“Sleepwalking can be deadly.” Every so often a tagline sums things up perfectly.

In My Sleep

on April 14, 2010 by John P. McCarthy

The compellingly awful thriller, In My Sleep—in which Melrose Place meets imitation Hitchcock—is so unselfconsciously derivative that you have to admire it…or, if you don’t admire the movie itself, than admire the jejune chutzpah of writer-director-producer Allen Wolf. His debut effort might satisfy those surfing second-tier cable channels. Ticket-buyers, on the other hand, will be bummed.

Exceptions will fall into two categories: those who can’t get enough of watching hunky lead Philip Winchester in his skivvies, and film students looking for a primer on what not to do (though admittedly the film’s “don’ts” are oddly engrossing). In My Sleep constitutes a lesson on how to render the obvious obviously. On the bright side, it’s so cheaply involving there’s no chance you’ll fall asleep. If there were indications Wolf was attempting a spoofy homage or was less serious about his project, much more could be forgiven.

That you excuse as much as you do—the prosaic script, the porn ambience and acting—is because In My Sleep is very watchable, beyond providing a chance to ogle Winchester’s pecs and handsome mien, and despite knowing what’s coming so far ahead all suspense is negated. It tells a soap-opera-grade story using arthouse tropes that are accessible to the point of being transparent.

Winchester plays Marcus Turner, a masseuse at a Los Angeles day spa with two related problems. He’s a parasomniac, a quasi-medical diagnosis used to describe those prone to bizarre sleepwalking episodes. Marcus might awake in a cemetery curled up in a ball, or in the front seat of his car, or, as in a key early segment, covered in blood in bed, a butcher knife lying nearby. He’s also a serial womanizer, a hetero lothario of the first order, who beds women with Tiger Woods-like ease. The main problem with his behavior is what it reveals about his damaged psyche. Much more than a commitment-phobe, he’s burdened with severe mommy/daddy issues we learn about through flashbacks. He attends 12-step sexaholic meetings and seeks medicinal aids from his doctor, but nothing calms his fitful sleep.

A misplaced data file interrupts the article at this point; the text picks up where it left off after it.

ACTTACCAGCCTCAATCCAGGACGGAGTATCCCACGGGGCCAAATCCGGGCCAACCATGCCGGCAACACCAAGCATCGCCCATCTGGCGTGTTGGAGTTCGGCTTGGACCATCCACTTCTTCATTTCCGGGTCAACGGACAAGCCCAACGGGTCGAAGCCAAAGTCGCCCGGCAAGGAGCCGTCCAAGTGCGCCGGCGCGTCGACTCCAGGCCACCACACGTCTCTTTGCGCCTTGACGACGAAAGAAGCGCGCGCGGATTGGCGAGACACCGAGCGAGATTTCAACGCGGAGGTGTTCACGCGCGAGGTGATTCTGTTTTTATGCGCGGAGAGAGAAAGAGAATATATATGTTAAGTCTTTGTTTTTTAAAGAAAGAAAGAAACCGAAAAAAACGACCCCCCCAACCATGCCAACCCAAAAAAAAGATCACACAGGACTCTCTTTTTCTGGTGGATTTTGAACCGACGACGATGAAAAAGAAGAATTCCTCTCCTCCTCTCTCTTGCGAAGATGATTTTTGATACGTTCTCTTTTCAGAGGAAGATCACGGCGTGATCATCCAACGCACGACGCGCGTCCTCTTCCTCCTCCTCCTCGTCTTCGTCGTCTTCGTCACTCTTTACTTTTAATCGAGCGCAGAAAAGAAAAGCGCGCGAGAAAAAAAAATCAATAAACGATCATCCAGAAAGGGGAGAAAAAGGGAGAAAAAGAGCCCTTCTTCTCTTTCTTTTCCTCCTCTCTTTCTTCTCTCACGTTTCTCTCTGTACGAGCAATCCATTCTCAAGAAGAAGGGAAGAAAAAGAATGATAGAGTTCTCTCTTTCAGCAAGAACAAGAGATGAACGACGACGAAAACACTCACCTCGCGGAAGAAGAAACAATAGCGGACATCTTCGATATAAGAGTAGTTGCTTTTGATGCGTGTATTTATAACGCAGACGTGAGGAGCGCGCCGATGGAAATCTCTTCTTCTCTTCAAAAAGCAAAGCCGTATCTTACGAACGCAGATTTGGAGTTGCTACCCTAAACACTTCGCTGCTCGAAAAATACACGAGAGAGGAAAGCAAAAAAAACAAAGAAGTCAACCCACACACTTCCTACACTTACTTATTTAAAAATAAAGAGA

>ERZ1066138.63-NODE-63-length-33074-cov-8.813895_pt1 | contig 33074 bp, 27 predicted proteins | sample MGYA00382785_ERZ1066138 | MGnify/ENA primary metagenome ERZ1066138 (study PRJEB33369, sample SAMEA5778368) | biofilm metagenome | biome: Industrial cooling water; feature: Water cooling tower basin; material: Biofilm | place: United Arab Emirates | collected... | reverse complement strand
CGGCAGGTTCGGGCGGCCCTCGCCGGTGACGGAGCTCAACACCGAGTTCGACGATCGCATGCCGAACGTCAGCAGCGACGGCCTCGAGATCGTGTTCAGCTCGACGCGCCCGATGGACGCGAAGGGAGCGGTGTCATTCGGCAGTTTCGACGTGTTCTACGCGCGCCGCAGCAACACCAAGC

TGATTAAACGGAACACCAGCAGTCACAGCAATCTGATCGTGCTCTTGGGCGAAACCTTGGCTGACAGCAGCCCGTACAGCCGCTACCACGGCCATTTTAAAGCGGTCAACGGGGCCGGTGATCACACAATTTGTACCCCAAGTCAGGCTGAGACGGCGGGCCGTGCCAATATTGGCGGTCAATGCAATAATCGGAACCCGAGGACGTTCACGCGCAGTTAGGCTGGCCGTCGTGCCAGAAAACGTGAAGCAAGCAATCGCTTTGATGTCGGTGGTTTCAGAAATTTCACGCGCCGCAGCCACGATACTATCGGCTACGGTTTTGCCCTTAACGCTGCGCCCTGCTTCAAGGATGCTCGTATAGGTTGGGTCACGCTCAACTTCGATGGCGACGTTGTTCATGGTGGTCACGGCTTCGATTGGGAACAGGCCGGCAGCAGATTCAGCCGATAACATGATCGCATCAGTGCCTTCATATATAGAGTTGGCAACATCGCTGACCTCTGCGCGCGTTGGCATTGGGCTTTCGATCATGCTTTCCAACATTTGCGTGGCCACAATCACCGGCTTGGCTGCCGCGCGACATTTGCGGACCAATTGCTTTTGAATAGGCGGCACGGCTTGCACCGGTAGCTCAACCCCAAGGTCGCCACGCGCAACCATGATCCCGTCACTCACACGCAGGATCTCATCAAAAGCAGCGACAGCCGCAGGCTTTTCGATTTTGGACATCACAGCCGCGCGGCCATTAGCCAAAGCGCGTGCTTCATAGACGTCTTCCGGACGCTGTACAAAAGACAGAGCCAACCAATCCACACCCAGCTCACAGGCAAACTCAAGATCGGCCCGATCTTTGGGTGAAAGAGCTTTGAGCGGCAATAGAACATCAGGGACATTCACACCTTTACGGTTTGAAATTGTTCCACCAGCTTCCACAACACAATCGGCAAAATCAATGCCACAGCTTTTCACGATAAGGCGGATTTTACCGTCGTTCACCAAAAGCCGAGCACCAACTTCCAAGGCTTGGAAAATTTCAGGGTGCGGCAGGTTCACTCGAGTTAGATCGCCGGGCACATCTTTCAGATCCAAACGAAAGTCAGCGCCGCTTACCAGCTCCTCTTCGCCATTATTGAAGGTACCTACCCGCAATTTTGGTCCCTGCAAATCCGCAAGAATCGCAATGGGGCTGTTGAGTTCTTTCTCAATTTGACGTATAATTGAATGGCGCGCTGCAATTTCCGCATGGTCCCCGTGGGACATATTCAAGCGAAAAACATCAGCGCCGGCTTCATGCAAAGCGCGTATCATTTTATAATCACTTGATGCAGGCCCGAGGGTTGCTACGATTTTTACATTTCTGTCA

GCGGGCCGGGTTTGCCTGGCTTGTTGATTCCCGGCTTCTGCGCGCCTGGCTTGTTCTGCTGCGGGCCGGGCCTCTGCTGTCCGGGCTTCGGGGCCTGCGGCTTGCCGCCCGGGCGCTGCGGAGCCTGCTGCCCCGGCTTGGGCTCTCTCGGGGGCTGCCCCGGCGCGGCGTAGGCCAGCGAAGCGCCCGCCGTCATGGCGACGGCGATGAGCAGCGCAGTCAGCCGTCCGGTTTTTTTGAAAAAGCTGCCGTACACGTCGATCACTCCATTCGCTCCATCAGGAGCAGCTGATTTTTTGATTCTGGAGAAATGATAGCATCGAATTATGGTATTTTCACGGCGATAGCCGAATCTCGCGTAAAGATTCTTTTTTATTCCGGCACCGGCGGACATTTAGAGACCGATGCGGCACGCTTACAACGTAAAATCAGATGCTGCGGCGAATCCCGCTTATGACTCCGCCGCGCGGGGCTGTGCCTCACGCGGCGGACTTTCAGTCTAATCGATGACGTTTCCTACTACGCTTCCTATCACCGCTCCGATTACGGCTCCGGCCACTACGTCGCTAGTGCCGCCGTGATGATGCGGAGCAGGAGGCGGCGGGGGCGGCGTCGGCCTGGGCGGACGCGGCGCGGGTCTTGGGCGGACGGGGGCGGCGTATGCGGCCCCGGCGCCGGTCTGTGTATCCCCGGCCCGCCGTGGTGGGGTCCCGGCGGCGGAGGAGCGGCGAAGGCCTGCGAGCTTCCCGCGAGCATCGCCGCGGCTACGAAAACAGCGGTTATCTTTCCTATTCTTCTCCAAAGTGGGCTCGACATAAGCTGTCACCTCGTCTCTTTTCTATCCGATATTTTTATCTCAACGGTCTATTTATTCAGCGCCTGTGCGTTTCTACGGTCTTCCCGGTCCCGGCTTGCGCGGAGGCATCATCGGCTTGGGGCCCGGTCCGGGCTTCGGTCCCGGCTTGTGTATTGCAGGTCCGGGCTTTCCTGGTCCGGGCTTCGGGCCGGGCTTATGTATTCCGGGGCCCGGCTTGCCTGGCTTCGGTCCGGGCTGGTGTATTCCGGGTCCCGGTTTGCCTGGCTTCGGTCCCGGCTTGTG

His tragic mistake is hooking up with the wife of his best friend and boss Justin (Tim Draxl). The trio looks as though they’ve stepped out of a beer commercial, but any intimations of a breezy, carefree threesome are shattered when Justin’s wife is found murdered. Marcus puts himself at the top of the suspect list—it’s hard to explain away that big knife—although there’s no shortage of candidates, such as Justin himself and Marcus’s clingy neighbor (Party of Five’s Lacey Chabert). The lame psychodrama, conceived by an ambitious novice, features one of the cheesiest final scenes in recent memory. Think the beach at sunset, complete with a soaring seagull and a symbolically exculpatory tide.

Wolf endeavors to inject some humor into his Hitchcock ode, but there’s only one occasion during which you’re laughing with the movie and not at it. Conrad Pope’s score apes Bernard Hermann so blatantly that it quickly grows irksome. Though not a bad imitation, it’s still an embarrassing act of mimicry, as is most of the tech work. Kudos to Wolf for being able to finance the project and for persuading the erstwhile Amy Aquino to play the investigating cop and Beth Grant to portray Marcus’s mother. Casting Michael Badalucco of The Practice as the leader of Marcus’ support group sends an egalitarian message about sex addiction.

Notwithstanding the lurid subject matter (including an unmistakable vein of homoeroticism) there’s a dearth of salaciousness that allows In My Sleep to arrive with a PG-13 rating. Would more explicitness have made it less risible? When the lights come up there’s reason to think Mr. Wolf might have been pulling your leg. That suspicion is dashed when you read his cringingly earnest director’s statement. A dynamo not devoid of talent, Wolf will be heard from again. Next time, let’s hope he fashions a less elementary nightmare—something that’s less a collision of “Jonathan Livingston Seagull” and Spellbound.

Distributor: Morning Star Pictures
Cast: Philip Winchester, Tim Draxl, Lacey Chabert, Amy Aquino, Tony Hale, Michael Badalucco, and Beth Grant
Director/Screenwriter: Allen Wolf
Producers: Allen Wolf and David Austin
Genre: Thriller/Drama
Rating: PG-13 for sexual content, violence and bloody images.
Running time: 105 min.
Release date: April 23 LA, April 30 NY

Tags: thriller, sleepwalking, mystery

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